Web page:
By Hubert Lawrence
With all the great sporting memories of the past year, no one will remember December 23 as anything special. Yet, it was a day that spoke volumes for the state of sport in our country.
On that Saturday afternoon, Jamaica's squash champion Chris Binnie played an exhibition match to raise funds for his 2013 programme of training and competition, while later on the Jamaica Volleyball Association had a fete to raise funds for its Road to Italy campaign.
Set beside the glowing moments we saw in athletics, swimming and cricket in 2012, that's nothing remarkable.
However, these two events struck a chord. Binnie played the former world number seven at the highpoint of an afternoon of squash at the Liguanea Club. His target is to raise his world ranking from 160 to somewhere in the top 100. That might get him into this year's World Men's Championships.
JaVA has an equally urgent goal. Late last year, our women's team won the first-round qualifier for the 2014 World Championships. The second-round qualifier will also be played in Jamaica, with a third round beyond that before any team can stake a claim to a place in Italy, the host country of the 2014 event.
Binnie and JaVA are on a tough road. The US-dollar exchange rate is higher than ever and those who fund sports probably have World Cup football highest on their agenda. Here, as it is around the globe, football is the people's game and for all their woes, the Reggae Boyz are through to the final round of CONCACAF World Cup qualifying.
Binnie, JaVA and the Boyz are all targeting World Championships. Binnie is in a sport few Jamaicans have ever seen. Volleyball isn't the big sport that football is. However, if Binnie or the volleyballers made their respective world championships, every Jamaican would take pride in their achievements. There's no doubt that they need help just as much as the Boyz.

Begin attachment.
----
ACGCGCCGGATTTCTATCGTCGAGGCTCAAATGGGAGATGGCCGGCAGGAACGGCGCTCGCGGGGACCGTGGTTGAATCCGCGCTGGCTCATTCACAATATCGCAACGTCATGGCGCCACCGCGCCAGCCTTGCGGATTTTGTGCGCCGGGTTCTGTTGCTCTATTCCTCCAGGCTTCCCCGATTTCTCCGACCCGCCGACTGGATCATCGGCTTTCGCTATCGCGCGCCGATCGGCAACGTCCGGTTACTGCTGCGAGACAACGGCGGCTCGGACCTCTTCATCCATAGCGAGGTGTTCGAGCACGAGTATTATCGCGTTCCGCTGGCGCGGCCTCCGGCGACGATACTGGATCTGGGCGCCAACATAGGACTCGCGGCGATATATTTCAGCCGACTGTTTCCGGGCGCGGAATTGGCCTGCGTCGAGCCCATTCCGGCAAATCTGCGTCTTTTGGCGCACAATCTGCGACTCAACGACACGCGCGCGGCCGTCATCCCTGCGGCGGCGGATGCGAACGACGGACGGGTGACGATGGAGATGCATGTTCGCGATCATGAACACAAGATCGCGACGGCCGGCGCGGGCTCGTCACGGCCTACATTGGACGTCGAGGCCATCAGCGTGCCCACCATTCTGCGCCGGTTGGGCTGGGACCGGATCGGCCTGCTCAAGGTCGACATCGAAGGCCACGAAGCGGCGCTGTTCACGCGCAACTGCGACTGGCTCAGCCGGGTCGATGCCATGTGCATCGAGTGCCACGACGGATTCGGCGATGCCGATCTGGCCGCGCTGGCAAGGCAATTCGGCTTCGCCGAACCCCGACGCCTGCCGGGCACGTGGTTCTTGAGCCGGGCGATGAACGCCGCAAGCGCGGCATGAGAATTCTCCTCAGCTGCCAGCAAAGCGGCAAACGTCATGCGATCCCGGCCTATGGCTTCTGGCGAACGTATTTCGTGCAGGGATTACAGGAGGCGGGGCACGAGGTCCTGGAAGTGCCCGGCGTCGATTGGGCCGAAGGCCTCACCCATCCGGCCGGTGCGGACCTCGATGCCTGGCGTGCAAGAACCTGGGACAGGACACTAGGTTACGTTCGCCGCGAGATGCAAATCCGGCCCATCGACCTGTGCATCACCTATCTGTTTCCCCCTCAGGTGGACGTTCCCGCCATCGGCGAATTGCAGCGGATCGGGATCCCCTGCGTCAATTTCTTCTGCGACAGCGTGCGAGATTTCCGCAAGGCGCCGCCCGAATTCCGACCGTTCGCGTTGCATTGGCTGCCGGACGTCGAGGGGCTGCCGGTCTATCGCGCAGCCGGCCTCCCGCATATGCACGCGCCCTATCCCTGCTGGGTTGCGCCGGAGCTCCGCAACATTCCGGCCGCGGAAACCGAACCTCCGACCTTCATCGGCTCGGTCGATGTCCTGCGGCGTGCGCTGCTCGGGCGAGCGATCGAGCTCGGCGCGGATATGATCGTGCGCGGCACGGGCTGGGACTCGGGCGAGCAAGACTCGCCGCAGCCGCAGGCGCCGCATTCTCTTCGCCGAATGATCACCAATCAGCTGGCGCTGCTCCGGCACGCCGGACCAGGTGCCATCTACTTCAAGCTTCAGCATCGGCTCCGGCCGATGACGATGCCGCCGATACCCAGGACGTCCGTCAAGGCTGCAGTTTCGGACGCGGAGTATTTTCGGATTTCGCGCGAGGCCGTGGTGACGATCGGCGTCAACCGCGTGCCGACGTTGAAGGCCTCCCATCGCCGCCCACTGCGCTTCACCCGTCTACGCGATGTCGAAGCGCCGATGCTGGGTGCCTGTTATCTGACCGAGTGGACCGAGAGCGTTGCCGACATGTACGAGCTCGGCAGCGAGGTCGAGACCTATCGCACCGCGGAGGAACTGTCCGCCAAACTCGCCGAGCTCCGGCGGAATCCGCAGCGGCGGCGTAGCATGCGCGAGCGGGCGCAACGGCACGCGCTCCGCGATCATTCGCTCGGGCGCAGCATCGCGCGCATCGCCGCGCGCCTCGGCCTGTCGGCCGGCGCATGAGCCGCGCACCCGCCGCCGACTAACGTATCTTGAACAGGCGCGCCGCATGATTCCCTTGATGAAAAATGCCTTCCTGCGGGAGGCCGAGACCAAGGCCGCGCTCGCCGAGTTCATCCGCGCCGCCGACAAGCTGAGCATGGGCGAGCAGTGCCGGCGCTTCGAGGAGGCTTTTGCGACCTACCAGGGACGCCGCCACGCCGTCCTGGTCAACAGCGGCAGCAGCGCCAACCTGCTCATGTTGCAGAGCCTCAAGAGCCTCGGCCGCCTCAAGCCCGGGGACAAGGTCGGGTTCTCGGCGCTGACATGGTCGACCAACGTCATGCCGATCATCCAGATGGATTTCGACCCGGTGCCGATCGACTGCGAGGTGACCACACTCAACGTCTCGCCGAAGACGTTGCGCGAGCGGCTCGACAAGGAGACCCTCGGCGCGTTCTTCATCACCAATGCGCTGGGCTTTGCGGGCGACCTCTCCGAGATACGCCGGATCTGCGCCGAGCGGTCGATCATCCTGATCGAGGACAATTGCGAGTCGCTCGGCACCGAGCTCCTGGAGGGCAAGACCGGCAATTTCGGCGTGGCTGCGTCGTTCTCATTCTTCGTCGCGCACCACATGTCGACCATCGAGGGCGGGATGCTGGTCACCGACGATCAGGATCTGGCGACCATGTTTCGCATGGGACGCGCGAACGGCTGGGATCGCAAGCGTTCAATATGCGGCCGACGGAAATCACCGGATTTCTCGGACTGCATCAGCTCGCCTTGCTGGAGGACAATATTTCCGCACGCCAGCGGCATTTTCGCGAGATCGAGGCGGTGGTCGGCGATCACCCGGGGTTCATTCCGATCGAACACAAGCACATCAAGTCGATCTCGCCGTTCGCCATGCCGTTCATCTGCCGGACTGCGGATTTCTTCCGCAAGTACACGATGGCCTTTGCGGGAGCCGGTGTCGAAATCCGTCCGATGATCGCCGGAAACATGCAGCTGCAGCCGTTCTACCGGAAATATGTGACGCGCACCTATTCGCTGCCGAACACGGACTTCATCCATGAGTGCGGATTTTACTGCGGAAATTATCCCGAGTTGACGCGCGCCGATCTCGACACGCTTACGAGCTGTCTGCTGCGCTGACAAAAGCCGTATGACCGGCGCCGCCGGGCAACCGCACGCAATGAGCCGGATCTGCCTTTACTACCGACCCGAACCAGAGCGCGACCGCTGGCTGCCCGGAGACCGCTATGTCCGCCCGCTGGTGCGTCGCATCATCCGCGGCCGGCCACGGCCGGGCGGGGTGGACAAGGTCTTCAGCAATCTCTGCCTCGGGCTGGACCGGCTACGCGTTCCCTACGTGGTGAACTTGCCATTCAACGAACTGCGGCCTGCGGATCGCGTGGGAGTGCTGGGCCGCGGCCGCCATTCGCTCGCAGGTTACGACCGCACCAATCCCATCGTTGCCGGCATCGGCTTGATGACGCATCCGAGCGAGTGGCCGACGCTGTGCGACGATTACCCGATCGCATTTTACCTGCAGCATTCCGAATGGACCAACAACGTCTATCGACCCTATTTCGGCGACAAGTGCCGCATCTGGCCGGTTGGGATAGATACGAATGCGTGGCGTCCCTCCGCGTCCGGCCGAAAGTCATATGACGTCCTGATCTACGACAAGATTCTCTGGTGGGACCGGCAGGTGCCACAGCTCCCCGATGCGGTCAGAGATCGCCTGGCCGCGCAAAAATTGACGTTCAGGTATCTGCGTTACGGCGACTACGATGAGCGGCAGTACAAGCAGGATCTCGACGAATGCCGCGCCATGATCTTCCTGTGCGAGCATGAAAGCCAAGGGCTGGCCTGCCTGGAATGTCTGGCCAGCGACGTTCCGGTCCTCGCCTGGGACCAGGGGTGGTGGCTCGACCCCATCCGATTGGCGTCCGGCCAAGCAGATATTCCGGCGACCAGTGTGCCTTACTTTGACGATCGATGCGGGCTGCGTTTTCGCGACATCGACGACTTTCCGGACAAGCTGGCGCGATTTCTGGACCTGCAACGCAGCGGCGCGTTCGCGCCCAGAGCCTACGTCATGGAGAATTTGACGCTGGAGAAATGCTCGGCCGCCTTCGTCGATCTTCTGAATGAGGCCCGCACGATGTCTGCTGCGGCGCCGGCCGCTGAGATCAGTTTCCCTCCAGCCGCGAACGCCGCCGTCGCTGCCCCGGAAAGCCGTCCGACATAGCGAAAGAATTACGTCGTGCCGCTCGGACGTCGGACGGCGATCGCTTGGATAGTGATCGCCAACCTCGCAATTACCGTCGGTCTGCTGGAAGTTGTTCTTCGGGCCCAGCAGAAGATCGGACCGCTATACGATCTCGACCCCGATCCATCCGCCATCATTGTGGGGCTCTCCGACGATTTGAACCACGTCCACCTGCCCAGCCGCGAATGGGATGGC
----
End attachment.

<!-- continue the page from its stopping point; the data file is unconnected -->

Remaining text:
Our sports funding agencies will need the wisdom of Solomon to distribute the funds they have at their disposal. One route is to give everyone a little bit and leave each individual federation to close the funding gap with its own efforts. The other approach is to prioritise and load up the sports who need the money the most.
Therein lies the rub. Take netball for example. To be competitive for the 2015 World Championships in Australia, the Jamaica Netball Association needs to start the hard work now. That would probably entail talent searches and youth development, training camps, equipment, coach training and match play here and abroad.
Shortage of funds
In the Jamaican scenario, the needs also include rental of indoor facilities - which our top rivals use routinely - while we play and practice mostly outdoors. It won't be enough to bail the Sunshine Girls out with bus fare to Australia in 2015. Without the funds to get ready, it won't be productive.
Inside sparsely funded sports federations, the temptation is to develop elite squads because their success can attract big sponsors sometimes from abroad. If things work, that is fine. If not, development work never gets done and sustained success becomes impossible.
Our sports funding agencies and other sponsors of sports face that dilemma at a time of tight economic strictures.
In Britain, sports funding lines up with performance. After the London Olympics, table tennis lost its funding completely, while other sports faced cuts. The table tennis people there protested bitterly that cuts would reverse recent progress.
This is the world we live in. Giving everyone a little may not be enough to get anyone enough to make a dent on the progress we all desire. Giving a few sports everything may kill off others. Do we choose broad-based activity over excellence in a handful of sports? That is the question facing our sports funding agencies and administrators in 2013.
Hubbert Lawrence is co-author of the Power and the Glory - An Illustrated History of Jamaica in World Athletics.